I met a man yesterday who is passionate about his mission. In his lifetime he hopes to bring one billion people to a saving knowledge of Jesus Christ.
Did you hear that? One billion.
This is his approach: he goes to schools in India, talks with the principals and tells them that if they will let him share “the true story of Christmas,” he will give every child in the school a free pen.
I asked him to tell me the true story of Christmas and he said, “Well, it’s about Mary giving birth to the baby Jesus, of course, but that’s only the beginning.”
He then told me about Jesus’ baptism in the Jordan, his preaching of the Kingdom, his healing of the sick, his death on a cross and his resurrection.
But it sounded as if the story he tells eventually comes down to this: that if you don’t accept Jesus as your Lord and Savior, you will perish in the flames of hell for eternity. Then he invites the children to say the sinner’s prayer with him and be saved, and many of them do.
Later I thought about this man and his mission and how it is a different mission than bringing heaven to earth.
His mission is keeping people out of hell, which made me ask, “Is that what it’s all about? Is the ‘true story of Christmas’ a story about keeping people out of hell?”
That’s not the message I get from the true story of Christmas. In fact, that’s not the message I get from either of the Gospels that tell the Christmas story (Matthew and Luke).
I challenge you to read either one all the way through, from beginning to end, and conclude that it’s about how to stay out of hell.
Hell doesn’t figure into these Gospels very often. Jesus mentions it seven times in Matthew, two times in Luke.
By contrast, he makes reference to the Kingdom of God, or the Kingdom of Heaven, a staggering 120 times in the Gospels.
When his disciples ask him to teach them to pray, he says, “Pray for this: that God’s kingdom would come, his will be done, on earth as it is in heaven.” That was his mission.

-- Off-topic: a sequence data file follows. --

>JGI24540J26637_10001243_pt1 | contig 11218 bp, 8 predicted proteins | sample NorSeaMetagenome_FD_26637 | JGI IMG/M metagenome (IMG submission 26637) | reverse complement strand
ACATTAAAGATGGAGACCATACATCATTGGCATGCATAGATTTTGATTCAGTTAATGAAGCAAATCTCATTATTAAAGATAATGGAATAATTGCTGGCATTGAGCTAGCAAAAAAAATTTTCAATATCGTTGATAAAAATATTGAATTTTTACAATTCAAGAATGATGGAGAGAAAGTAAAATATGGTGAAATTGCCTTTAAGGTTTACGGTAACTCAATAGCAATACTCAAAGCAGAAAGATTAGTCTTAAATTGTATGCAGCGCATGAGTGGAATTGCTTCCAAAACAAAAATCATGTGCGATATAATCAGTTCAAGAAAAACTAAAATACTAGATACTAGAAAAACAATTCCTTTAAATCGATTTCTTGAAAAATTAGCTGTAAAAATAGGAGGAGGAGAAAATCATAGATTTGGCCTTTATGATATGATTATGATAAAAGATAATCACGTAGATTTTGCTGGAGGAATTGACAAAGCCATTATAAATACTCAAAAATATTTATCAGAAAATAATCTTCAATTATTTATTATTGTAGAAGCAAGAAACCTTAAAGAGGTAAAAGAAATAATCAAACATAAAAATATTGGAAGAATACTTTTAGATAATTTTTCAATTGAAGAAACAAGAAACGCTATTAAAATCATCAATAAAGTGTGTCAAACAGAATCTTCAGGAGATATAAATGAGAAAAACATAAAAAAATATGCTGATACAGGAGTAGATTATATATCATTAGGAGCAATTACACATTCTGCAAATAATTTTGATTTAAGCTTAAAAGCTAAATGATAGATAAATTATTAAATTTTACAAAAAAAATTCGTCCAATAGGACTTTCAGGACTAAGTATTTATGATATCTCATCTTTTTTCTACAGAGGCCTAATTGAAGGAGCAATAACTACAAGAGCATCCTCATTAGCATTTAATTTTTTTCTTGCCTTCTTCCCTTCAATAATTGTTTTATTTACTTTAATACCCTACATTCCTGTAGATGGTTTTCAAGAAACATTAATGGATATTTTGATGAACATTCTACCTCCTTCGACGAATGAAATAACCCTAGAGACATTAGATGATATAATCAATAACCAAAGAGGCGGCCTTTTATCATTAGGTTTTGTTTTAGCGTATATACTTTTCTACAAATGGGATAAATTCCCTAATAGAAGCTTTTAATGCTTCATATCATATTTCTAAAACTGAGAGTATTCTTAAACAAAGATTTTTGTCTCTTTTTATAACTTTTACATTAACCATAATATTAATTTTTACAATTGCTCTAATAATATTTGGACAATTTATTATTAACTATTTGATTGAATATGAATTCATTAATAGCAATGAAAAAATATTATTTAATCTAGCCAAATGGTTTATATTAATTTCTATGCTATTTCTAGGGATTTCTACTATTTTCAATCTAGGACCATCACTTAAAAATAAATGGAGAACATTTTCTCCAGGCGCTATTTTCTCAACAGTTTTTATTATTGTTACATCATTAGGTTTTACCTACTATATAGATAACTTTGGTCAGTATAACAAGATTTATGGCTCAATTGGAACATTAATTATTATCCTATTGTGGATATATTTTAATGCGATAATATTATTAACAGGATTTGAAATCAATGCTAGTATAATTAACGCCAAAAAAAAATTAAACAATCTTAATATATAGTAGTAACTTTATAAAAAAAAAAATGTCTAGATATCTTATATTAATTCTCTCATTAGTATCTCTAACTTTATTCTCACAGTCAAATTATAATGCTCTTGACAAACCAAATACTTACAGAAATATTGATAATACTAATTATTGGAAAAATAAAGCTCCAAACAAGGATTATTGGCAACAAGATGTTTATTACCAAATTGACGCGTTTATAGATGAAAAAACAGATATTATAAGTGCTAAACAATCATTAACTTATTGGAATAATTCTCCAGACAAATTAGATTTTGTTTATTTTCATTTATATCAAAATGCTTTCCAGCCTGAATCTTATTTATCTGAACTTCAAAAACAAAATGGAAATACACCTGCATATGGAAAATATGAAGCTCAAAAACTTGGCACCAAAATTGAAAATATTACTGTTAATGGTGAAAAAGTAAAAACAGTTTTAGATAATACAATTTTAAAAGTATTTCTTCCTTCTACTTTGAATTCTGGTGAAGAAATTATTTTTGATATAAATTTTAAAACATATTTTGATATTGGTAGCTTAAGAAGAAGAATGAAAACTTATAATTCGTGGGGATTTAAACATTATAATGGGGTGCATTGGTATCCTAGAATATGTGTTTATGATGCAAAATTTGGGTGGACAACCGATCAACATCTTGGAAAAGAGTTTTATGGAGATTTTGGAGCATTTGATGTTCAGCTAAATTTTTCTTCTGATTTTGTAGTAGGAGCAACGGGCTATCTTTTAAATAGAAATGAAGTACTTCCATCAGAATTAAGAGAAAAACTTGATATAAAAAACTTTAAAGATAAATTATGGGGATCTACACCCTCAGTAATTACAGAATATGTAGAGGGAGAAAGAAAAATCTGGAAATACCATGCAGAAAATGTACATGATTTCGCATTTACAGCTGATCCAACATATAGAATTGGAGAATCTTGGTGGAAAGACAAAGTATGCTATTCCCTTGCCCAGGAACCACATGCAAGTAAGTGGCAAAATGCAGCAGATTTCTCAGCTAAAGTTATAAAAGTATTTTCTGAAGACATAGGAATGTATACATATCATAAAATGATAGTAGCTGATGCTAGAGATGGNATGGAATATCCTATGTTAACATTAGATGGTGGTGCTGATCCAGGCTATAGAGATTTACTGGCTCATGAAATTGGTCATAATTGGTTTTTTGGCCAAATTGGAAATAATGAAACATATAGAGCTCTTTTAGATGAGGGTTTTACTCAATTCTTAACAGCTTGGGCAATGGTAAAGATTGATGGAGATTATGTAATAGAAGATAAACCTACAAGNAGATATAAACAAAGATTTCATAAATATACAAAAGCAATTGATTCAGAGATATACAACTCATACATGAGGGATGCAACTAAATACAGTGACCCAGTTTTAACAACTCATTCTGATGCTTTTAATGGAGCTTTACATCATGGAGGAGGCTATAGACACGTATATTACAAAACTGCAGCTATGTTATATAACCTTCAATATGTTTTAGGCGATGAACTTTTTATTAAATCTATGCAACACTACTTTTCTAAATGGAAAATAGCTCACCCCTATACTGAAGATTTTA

So where did we get the idea that our mission is to keep people out of hell?
The evangelist I talked with on Sunday might say that he gets it from John 3:16 – “For God so loved the world that he gave his only Son, that whosoever believeth in Him should not perish, but have everlasting life.”
“See?” he would say. “That’s the true story of Christmas. God loved the world so much he gave his only son, like a Christmas present, wrapped in swaddling cloths.” And I would agree; that is the true story of Christmas.
“But if we don’t receive the gift of his son,” he would add, “we will perish everlastingly.” And that’s where I get stuck.
Love with an “if” in it is conditional love, and I believe that God loves us unconditionally.
I sometimes say to people, “God loves you and there’s nothing you can do about it. There’s nothing you can do to make him love you more. There’s nothing you can do to make him love you less. All you can do is choose to receive the gift of his love.”
What if those Indian schoolchildren heard that message? Wouldn’t that sound more like what the gospel is supposed to be – good news?
And if they could really believe that God loved them unconditionally, wouldn’t heaven come to earth?
Jim Somerville is pastor of First Baptist Church in Richmond, Virginia.